Despite numerous studies demonstrating biological changes related to ME/CFS, a diagnostic biomarker has not yet been identified. Biomarkers are measurable clues within the body that tell us about the presence of a disease, and can give information about disease progression.
Currently, the diagnosis of ME/CFS is largely based on self-report measures and the exclusion of other medical conditions. A lack of a biomarker leaves the door open for misunderstanding and misdiagnosis, which is particularly disheartening when we consider the debilitating nature of ME/CFS.
So much research yet no biomarker
A recent systematic review analysed 101 studies related to potential biomarkers, and demonstrated extensive evidence suggesting genetic abnormalities, immune dysfunction and neurological changes in individuals with ME/CFS compared with healthy controls. However, despite this evidence, none of the studies were able to identify a biomarker. Whilst noting biological differences is a necessary first step, this is not the only requirement in identifying a biomarker, as will be discussed later.
The systematic review identified that there were fewer than 45 patients on average per study. A small sample may not accurately represent a larger population, and the results are more susceptible to being skewed by outliers or random fluctuations. Most of the studies only required patients to fulfil the Fukuda criteria. This set of criteria has been criticised for not requiring individuals to have post-exertional malaise (PEM), which is now recognised as a cardinal feature of ME/CFS, and for being too broad and therefore risking the inclusion of patients with other illnesses.
What makes a good biomarker?
Potential biomarkers can take on different forms depending on the type of information they provide. For example, a blood or tissue sample can provide information about specific proteins or cells, whereas imaging techniques can provide a visual representation of anatomical abnormalities. Ideally, a diagnostic biomarker should have the following characteristics.
A good biomarker should be sensitive to the disease it intends to identify. This means it should correctly detect the disease in those in whom the disease is present, minimising false negatives. Therefore, if you had a room of patients with ME/CFS and individuals without ME/CFS, ideally all the patients with ME/CFS should test positive with a highly sensitive biomarker.
A good biomarker should be specific to the disease it intends to identify. This means it should be able to correctly rule out those who do not have the disease, minimising false positives. Therefore, if you had a room of patients with ME/CFS and individuals without ME/CFS, ideally all those without ME/CFS should test negative with a highly specific biomarker. There is often a trade-off between sensitivity and specificity, whereby increasing sensitivity decreases specificity and vice versa.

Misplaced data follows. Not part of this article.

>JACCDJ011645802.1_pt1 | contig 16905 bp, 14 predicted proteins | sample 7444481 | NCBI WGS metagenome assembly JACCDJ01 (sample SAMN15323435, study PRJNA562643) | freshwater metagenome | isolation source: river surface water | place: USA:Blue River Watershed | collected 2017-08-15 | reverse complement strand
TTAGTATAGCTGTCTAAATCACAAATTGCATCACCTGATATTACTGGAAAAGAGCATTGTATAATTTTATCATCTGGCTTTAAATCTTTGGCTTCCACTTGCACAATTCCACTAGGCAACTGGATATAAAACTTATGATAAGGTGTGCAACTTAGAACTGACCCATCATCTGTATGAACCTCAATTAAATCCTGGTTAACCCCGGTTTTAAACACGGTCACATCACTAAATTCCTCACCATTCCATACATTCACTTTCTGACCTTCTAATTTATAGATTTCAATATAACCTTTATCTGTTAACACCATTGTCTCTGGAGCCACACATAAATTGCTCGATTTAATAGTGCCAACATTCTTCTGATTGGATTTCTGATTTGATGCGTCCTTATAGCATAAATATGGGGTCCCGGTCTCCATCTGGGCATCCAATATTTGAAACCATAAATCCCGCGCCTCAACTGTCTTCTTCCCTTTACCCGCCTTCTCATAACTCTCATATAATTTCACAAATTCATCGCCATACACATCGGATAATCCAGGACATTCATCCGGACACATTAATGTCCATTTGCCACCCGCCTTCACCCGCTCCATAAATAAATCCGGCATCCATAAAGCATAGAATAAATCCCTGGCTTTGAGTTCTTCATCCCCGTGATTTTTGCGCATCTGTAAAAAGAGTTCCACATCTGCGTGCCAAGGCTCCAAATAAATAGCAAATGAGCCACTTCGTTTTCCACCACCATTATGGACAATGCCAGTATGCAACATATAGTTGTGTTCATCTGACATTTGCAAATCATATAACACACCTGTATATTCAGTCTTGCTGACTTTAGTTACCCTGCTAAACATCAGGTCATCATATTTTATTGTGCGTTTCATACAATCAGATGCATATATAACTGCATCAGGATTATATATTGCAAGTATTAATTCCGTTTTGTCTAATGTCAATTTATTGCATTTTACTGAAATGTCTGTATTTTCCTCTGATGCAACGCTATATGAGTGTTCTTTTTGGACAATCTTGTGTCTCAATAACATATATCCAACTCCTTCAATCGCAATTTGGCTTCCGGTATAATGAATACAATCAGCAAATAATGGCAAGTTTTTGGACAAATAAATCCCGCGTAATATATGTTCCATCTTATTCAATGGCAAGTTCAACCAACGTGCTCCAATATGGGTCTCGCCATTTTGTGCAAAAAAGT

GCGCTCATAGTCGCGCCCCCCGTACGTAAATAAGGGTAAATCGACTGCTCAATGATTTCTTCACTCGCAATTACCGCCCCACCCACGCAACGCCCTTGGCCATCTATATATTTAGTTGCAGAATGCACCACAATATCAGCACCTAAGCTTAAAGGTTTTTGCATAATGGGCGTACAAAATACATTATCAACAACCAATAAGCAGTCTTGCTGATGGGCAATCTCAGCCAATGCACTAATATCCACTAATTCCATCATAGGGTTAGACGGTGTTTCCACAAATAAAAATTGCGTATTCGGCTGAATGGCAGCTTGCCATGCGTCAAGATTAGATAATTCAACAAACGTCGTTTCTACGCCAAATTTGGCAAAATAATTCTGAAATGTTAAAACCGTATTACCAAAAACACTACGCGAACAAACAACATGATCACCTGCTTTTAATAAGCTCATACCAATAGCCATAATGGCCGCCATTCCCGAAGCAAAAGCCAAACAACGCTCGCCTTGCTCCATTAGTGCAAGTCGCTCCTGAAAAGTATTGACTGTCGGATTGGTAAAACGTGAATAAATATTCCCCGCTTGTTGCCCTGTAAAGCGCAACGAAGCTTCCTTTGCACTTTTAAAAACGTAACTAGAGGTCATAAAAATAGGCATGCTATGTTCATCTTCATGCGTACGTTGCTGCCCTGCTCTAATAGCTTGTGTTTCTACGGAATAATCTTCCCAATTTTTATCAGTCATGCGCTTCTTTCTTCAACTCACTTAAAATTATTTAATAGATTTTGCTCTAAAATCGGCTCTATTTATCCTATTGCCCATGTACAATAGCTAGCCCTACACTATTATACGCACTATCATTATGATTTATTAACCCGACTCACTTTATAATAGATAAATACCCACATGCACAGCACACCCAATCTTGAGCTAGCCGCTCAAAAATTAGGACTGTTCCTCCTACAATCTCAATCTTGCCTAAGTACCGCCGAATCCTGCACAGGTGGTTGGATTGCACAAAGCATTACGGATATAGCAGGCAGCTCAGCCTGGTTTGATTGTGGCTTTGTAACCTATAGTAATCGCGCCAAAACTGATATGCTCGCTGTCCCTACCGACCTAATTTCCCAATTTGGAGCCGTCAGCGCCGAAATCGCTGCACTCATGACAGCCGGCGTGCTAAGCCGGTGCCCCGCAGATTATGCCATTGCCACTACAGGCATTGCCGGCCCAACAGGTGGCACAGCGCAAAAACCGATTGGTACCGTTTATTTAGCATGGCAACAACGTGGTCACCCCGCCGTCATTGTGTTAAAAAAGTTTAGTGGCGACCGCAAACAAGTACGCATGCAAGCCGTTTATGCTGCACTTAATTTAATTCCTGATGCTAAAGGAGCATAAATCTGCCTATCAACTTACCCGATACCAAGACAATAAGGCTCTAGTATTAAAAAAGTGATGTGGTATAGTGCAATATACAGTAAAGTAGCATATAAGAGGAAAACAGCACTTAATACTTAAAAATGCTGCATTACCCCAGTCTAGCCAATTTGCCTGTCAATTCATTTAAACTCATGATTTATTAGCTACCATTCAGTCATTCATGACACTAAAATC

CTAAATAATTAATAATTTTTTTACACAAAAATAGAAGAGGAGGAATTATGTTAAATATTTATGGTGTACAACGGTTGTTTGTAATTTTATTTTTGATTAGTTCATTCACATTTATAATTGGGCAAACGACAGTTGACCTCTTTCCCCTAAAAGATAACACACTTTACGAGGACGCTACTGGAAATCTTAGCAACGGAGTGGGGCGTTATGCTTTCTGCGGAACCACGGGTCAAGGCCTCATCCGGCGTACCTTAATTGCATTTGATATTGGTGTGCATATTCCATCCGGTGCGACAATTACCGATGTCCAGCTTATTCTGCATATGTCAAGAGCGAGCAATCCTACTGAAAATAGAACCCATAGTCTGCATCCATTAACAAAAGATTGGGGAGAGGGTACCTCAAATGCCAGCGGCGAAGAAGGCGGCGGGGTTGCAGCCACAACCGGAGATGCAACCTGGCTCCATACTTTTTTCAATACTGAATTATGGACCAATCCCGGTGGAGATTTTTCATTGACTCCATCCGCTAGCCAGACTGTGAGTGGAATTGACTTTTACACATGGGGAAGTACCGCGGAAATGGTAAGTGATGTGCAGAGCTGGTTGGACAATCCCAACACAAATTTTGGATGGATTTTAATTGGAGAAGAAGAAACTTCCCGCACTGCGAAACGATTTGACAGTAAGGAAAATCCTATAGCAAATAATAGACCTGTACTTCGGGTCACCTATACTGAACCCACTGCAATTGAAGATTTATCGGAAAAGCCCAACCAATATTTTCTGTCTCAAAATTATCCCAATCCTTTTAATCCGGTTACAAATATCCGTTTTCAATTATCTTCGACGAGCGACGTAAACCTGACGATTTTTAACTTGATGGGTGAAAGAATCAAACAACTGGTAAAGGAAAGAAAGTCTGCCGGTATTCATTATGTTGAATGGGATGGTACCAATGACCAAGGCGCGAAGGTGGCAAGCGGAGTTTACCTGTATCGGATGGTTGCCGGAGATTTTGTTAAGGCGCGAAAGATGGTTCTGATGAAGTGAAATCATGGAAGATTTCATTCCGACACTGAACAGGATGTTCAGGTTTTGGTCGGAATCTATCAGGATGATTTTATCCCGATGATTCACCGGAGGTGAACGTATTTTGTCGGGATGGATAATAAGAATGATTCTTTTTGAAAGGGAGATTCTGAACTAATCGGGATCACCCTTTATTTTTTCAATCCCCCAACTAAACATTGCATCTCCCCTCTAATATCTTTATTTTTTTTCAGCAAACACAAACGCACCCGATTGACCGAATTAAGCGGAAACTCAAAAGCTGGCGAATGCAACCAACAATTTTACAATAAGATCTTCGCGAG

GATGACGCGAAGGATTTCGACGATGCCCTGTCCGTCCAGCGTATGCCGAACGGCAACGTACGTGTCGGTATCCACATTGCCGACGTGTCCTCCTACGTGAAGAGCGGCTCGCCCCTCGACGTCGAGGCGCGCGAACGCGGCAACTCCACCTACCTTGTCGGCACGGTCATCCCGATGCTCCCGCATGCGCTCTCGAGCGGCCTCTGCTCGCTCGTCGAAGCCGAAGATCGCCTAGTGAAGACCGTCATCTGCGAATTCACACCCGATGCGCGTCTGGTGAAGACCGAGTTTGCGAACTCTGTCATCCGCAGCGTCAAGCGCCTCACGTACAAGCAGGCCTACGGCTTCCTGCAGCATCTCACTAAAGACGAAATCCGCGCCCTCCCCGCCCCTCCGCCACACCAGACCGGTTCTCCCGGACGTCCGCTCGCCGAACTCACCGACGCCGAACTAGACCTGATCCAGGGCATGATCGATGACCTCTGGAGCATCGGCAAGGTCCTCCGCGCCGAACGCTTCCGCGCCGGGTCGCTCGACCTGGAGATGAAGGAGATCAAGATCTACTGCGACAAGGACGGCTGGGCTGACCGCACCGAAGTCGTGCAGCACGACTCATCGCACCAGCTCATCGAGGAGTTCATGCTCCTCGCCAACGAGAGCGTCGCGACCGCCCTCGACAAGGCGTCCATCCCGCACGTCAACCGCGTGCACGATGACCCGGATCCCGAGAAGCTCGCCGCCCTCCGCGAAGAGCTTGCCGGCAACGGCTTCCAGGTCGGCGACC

Reliability and reproducibility
With a reliable biomarker we would expect to consistently get similar results each time, regardless of whether multiple tests are carried out. Results should also be reproducible, meaning that if the tests are carried out by different laboratories/centres we would also expect to get similar results. Essentially a patient should not test positive for ME/CFS one day and test negative the next day; neither should their results be drastically affected by the location of testing, or the equipment used.
Non-invasive or minimally invasive
Non-invasive biomarkers are those that can be measured or detected without the need for physical interventions or invasive procedures. Examples include breath and urine biomarkers. The systematic review referred to earlier noted that the majority (79.2%) of potential biomarkers were blood-based. A blood biomarker can be considered minimally invasive compared to biomarkers measured through more invasive procedures involving surgery and tissue biopsy. Generally, less invasive methods are more cost effective and have reduced patient discomfort and risk of complications, so patients are more likely to comply with testing.
A good diagnostic biomarker should be easy to measure and provide medically useful information. Simply having a way of diagnosing ME/CFS quickly and with accuracy would be helpful both to clinicians and those who are affected by the illness. It would be even more helpful if future ME/CFS biomarkers were able to differentiate between different phenotypes (disease presentations) and allude to the severity of illness. This could help contextualise responsiveness to any treatments in development.
Despite numerous studies, there is not yet an ME/CFS biomarker which meets the above standards. Additionally, there is a desperate need for large-scale studies to validate findings.
Life with ME/CFS can be incredibly isolating because it is considered to be an ‘invisible’ condition as the debilitating nature of the disease is not immediately apparent. Unfortunately, this leads to disbelief, misunderstanding and stigma, and subsequently a reduction in support and accommodations.
Through providing clinical evidence of disease, a diagnostic biomarker would make it more likely that patients’ experiences of ME/CFS are validated and that they receive appropriate support. Furthermore, the identification of a biomarker could increase interest in ME/CFS leading to increased research funding and likelihood of development of targeted treatments.